When first Earl Scruggs, and then Lester Flatt left Monroe's band and eventually formed their own group, The Foggy Mountain Boys, they decided to include the resophonic guitar, or Dobro into their band format. The Dobro is often included in bluegrass band formats today as a result. Burkett H. "Uncle Josh" Graves, from Tellico Plains, Tenn., heard Scruggs' three-finger style of picking in 1949 and adapted it to the then, almost obscure slide bar instrument. With Flatt & Scruggs from 1955-1969, Graves introduced his widely emulated, driving, bluesy style on the Dobro. The Dobro was invented in the United States by the Dopyera Brothers, immigrant musicians/inventors originally from the Slovak Republic. The brand name, "Dobro," comes from DOpyera BROthers.
 
From 1948-1969, Flatt & Scruggs were a major force in introducing bluegrass music to America through national television, at major universities and coliseums, and at schoolhouse appearances in numerous towns. Scruggs wrote and recorded one of bluegrass music's most famous instrumentals, "Foggy Mountain Breakdown," which was used in the soundtrack for the film, Bonnie & Clyde. In 1969 he established an innovative solo career with his three sons as "The Earl Scruggs Revue." Scruggs still records and performs selected dates in groups that usually include his sons, Randy on guitar and Gary on bass.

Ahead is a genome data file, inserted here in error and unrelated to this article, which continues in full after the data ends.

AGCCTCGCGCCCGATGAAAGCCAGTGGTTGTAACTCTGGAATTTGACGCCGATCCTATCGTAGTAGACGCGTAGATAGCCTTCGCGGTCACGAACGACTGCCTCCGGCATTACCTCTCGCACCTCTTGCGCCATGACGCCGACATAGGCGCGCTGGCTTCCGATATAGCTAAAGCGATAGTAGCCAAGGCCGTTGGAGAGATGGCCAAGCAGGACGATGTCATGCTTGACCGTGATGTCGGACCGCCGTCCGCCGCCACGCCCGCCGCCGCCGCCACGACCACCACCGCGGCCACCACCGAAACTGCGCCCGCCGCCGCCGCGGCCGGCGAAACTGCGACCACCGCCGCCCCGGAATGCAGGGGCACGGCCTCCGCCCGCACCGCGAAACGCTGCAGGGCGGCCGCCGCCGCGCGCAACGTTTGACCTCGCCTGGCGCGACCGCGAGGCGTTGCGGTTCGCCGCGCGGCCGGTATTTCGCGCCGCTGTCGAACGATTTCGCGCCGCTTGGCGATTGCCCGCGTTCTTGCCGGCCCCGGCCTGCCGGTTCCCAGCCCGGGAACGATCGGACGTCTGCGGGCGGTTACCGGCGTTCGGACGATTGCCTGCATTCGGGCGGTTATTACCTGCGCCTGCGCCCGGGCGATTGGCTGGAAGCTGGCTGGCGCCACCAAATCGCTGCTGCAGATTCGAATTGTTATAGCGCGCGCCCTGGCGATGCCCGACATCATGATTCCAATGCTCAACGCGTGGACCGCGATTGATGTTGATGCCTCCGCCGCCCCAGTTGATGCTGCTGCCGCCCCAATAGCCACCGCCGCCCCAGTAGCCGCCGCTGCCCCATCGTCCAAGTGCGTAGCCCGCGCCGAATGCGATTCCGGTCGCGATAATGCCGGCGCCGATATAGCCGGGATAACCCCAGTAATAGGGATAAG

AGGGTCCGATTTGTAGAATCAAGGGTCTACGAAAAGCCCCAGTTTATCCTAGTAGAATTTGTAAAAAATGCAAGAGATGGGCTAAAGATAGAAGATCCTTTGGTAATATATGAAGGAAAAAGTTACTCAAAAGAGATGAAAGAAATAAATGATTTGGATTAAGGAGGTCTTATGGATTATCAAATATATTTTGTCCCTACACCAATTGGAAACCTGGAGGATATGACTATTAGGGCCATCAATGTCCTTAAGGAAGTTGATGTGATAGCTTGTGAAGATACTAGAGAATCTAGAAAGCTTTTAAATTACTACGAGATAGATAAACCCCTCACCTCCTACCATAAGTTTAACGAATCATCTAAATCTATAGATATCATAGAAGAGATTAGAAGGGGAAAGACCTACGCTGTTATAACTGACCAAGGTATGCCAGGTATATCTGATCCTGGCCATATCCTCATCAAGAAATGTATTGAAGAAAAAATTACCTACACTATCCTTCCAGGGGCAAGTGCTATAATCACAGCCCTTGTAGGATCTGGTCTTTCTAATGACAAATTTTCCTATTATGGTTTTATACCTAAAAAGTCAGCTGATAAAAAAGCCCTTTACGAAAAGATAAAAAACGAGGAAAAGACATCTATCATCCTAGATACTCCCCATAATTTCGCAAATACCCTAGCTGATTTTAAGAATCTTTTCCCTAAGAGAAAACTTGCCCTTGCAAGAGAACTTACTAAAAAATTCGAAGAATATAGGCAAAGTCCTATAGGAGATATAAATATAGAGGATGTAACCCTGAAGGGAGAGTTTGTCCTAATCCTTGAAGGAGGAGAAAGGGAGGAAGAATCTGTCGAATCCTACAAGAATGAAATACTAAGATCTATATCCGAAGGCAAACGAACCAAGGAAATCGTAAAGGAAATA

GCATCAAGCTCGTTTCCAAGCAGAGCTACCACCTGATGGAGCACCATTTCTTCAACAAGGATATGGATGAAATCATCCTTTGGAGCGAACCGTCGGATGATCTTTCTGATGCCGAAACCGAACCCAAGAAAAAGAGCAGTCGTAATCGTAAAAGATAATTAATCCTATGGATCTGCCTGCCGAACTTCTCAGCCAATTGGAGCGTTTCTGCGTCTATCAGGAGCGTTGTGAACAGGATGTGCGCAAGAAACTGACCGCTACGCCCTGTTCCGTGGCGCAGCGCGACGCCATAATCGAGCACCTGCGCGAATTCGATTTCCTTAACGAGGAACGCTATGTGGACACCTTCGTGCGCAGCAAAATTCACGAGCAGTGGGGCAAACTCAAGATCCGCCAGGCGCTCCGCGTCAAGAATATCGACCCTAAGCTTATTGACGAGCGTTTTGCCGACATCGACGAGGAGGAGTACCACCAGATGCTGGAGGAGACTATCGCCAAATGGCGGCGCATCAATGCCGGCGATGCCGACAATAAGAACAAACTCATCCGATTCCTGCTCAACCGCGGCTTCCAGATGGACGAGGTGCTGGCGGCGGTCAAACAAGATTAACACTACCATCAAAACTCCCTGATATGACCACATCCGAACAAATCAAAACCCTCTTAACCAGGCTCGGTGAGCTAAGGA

After parting with Scruggs in 1969, Lester Flatt continued successfully with his own group, "The Nashville Grass," performing steadily until shortly before his death in 1979.
 
By the 1950s, people began referring to this style of music as "bluegrass music." Bluegrass bands began forming all over the country and Bill Monroe became the acknowledged "Father of Bluegrass Music.